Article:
Mark Mercer, Department of Philosophy, Saint Mary’s University

Some jerk on the bus decides to entertain the crowd by rapping vulgarities at the top of his voice—and the passengers have to alert the driver? Didn’t the driver notice? And why did the passengers have to speak to the guy? Shouldn’t the driver have taken charge right away?

Those weren’t the first questions that came to mind when I read “Taking back the 95: Commuters stand up to harasser on OC Transpo bus” (24 April 2013,, but they are important questions.

I would like to think that the person driving the bus I’m on knows how to respond appropriately to a disturbance (that is, by calling the police, should the instigator ignore her firm directive to sit and be quiet) without my having to prod her into action. Surely bus drivers are better trained to deal with annoying riders than we civilians are, especially with those who might turn violent.

My first question, though, on reading this story, was where was the harassment? Now clearly the man didn’t mind making the ride a little hell for everyone on the bus. He was obnoxious, and obnoxious, moreover, in a way that would make people fear for their safety. But I had to read the article twice to try to figure out why the headline tagged him a harasser, and I’m still not sure I’ve got it.

According to the story, a woman asked the man to stop, but he didn’t. She asked him again, and this time he started yelling more loudly. There are elements of harassment here, but not enough to justify the headline.

For behaviour to be harassing, it must be directed at a concrete individual, it must be persistent, and it must be meant as a means to gain an advantage. The behaviour here would not seem to qualify.

Perhaps the harassment is to be found in the content of his rap or his invective. The article tells us (though coyly) that he spoke the terms “bitch” and “nigger.” Perhaps he even addressed the people he yelled at using those terms. His choice of language certainly reveals something about his character, something in addition to that revealed by his loud singing and bad temper. I’d say his choice of language made him even more obnoxious. But since harassment is not simply high-grade vexation, we won’t find it in his foul words.

Does it matter that we call him a nuisance rather than a harasser? That we describe his actions as annoying, vexatious, and obnoxious rather than harassing?

I think it does. It enables us to focus on the problem at hand, and not confuse it with different problems. In our confusion, we are likely to fail to solve our problem, if we don’t indeed make all the problems worse.

The problem at hand is simply incivility. It is the unpleasant, annoying, or vexatious behaviour that too often disrupts our day and prevents us from enjoying the morning commute or the movie or the meeting—whatever we’re trying to enjoy (or endure). Our jerk on the bus is at the far end of incivility, but he’s on a continuum with litterers, movie-talkers, and the people who stroll three abreast on the narrow sidewalk.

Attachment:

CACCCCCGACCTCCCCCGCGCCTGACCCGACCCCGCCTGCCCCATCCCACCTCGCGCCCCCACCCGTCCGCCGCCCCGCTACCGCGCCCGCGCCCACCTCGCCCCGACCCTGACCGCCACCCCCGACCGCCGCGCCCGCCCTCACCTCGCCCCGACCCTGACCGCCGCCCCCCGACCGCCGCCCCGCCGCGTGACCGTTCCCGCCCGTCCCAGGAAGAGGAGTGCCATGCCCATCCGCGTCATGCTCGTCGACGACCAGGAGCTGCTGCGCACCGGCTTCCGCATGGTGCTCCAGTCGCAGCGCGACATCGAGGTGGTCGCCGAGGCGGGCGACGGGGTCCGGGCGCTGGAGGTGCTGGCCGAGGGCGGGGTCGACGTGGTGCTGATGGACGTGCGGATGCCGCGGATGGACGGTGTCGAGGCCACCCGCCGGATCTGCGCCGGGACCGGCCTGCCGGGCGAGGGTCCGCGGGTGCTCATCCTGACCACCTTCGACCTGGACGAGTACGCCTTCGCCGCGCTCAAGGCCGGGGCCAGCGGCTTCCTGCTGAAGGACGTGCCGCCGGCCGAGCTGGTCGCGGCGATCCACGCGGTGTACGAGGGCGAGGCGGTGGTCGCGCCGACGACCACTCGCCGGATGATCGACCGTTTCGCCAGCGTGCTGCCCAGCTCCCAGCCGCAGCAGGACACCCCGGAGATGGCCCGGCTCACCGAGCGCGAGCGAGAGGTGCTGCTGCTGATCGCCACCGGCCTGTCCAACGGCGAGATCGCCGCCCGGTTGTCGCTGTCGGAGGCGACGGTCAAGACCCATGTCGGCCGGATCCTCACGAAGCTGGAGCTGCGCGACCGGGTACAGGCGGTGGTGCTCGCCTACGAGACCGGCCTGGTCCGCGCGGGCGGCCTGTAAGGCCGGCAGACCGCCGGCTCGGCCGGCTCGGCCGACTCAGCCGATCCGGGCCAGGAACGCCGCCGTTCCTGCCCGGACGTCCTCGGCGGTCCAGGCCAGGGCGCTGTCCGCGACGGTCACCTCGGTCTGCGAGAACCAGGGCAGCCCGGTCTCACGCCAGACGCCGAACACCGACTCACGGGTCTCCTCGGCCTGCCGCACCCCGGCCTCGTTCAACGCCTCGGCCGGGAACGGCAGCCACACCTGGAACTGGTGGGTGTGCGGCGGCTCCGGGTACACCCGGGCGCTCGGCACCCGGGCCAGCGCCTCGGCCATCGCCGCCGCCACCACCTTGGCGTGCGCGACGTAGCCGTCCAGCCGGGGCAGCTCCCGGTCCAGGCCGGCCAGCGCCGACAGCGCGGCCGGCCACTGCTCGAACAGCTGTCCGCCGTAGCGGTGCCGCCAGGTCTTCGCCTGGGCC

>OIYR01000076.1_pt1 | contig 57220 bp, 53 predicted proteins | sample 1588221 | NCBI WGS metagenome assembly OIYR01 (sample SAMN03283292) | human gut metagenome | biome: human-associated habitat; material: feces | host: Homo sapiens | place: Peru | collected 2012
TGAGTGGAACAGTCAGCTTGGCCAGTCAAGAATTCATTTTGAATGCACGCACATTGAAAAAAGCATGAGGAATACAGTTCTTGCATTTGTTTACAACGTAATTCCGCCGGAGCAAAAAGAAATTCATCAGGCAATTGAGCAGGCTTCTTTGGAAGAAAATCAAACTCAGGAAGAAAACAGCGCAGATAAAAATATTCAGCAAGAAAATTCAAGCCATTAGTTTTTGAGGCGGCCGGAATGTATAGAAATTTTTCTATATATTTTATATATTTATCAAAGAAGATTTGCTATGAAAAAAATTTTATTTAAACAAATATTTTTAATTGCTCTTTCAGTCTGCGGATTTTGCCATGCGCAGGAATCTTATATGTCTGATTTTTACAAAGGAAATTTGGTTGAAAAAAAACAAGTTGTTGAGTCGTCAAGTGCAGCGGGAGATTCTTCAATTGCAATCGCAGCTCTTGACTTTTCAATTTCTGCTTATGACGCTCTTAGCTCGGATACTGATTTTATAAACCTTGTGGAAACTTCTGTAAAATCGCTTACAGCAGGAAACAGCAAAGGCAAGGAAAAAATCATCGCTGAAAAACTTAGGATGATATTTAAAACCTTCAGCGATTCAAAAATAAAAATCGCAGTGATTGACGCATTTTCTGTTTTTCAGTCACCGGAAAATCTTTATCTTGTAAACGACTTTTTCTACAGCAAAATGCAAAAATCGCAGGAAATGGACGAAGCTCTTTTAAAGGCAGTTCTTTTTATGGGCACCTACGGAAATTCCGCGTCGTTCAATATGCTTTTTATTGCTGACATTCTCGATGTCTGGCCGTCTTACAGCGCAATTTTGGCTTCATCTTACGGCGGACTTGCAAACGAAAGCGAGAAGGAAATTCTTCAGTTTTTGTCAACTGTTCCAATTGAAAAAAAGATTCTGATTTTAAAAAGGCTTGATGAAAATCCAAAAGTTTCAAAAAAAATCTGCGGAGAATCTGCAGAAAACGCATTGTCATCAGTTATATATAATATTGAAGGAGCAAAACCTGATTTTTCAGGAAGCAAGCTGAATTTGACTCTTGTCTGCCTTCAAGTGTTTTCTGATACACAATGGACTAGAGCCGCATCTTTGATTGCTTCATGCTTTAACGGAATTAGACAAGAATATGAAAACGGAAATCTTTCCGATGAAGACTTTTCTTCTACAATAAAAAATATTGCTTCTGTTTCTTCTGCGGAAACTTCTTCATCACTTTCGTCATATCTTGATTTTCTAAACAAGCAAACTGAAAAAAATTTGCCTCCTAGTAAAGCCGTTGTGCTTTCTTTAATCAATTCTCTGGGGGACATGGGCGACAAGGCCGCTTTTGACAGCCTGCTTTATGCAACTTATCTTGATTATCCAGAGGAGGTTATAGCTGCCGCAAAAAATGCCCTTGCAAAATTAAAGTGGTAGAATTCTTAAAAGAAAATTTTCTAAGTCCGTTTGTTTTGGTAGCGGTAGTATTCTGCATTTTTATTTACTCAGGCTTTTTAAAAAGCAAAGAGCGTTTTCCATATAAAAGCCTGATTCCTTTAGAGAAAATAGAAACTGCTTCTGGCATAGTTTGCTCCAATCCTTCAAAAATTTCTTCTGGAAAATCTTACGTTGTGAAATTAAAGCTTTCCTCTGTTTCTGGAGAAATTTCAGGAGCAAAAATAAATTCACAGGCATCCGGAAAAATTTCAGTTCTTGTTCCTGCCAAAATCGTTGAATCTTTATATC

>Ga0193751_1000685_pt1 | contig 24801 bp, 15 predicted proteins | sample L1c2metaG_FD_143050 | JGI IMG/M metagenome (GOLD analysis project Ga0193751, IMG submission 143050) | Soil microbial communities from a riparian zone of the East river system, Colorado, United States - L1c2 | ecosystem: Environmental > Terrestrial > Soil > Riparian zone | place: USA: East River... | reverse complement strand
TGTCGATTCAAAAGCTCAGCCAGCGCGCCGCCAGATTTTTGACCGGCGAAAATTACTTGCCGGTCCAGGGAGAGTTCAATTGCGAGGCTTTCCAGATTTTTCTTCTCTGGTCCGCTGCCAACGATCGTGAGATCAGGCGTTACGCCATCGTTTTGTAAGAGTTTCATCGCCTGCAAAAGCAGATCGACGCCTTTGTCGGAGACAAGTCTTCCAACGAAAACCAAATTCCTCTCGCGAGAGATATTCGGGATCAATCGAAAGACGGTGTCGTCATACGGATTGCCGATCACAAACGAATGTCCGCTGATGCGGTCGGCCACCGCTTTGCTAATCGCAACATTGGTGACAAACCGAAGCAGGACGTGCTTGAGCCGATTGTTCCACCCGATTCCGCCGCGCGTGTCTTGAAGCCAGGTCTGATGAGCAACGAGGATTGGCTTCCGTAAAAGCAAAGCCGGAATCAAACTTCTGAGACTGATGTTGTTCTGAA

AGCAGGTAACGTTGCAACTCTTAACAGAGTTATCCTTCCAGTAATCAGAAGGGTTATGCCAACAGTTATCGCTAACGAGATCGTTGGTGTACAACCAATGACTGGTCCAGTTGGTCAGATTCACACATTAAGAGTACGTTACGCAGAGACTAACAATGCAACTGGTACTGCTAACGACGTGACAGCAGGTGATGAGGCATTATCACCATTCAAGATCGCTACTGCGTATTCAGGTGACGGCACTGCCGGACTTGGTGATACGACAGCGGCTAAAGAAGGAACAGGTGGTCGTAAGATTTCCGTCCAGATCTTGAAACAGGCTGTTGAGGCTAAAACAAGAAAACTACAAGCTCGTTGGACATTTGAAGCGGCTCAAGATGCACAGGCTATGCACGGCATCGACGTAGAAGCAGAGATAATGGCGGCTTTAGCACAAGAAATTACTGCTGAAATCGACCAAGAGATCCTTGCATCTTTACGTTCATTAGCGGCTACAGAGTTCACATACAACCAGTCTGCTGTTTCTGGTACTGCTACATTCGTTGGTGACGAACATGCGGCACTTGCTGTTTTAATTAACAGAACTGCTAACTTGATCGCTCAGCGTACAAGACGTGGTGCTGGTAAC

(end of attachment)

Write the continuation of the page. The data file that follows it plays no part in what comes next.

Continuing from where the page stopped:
Sociologists tell us that something happened in the nineteen-sixties, in the middle of the struggles for equality, self-expression, and self-affirmation from which we’ve all benefitted. What happened is that in many minds boorishness became tied to self assertion. No better way to proclaim that one is worth notice than by pissing people off. And so we get our guy on the bus.

How, then, are we to recover civility as a widespread personal virtue—and to recover it, of course, without retreating to a world of etiquette and social hierarchy? I wish I knew.

We should laud the efforts of Julie Lalonde, the director of Hollaback! Ottawa, to address harassment (and violence) on our streets and buses. But it seems that Lalonde, along with bus rider Randy Fisher, who is also quoted in “Taking back the 95,” have something different in mind. They appear to be attempting, rather, to extend the idea of the safe campus to the streets of the city.

The idea of the safe campus, familiar to anyone who’s been paying attention to incidents and discussions at Carleton and Ottawa U over the last few years, is the idea of a campus on which people who belong to groups designated marginalized or vulnerable need not fear encountering images or ideas offensive to them. A woman who has had an abortion will not, on a safe campus, ever walk past a pro-life demonstration. Trans people will not overhear psychology students inquiring whether there’s a relation between sex-reassignment surgery and self-mutilation.

The safe campus is a place hostile to freedom of expression, as people free to say what they want might well say things that challenge aspects of one’s identity, and, if one is vulnerable, hearing such things can be emotionally painful or debilitating, as can any affront to one’s dignity.

I worry that Hollaback! Ottawa is out to make the city safe rather than civil because Lalonde, as quoted in the article, says words like “offensive” and “intolerant” in the same breath that she says “harassment,” as though people are harassed by what offends them or betrays intolerance. Her target is talk that she characterizes as homophobic or misogynistic, and she wants it shut down just because it offends some people or betrays intolerance. I can’t help but conclude that it’s the content of speech that matters to her, not its obnoxious delivery.

It’s bad enough that provosts and deans police the content of expression on university campuses. Do we also want the police to police it on the streets?

An edited version appeared in the Ottawa Citizen, Thursday 25 April 20103,

One Response to “Hollaback! Ottawa”: Against incivility or against freedom of expression

  1. Daniel Abraham says:

    Oh look nobody cares. Probably because most people realize that there are messed up people everywhere; some of them might want to help them.

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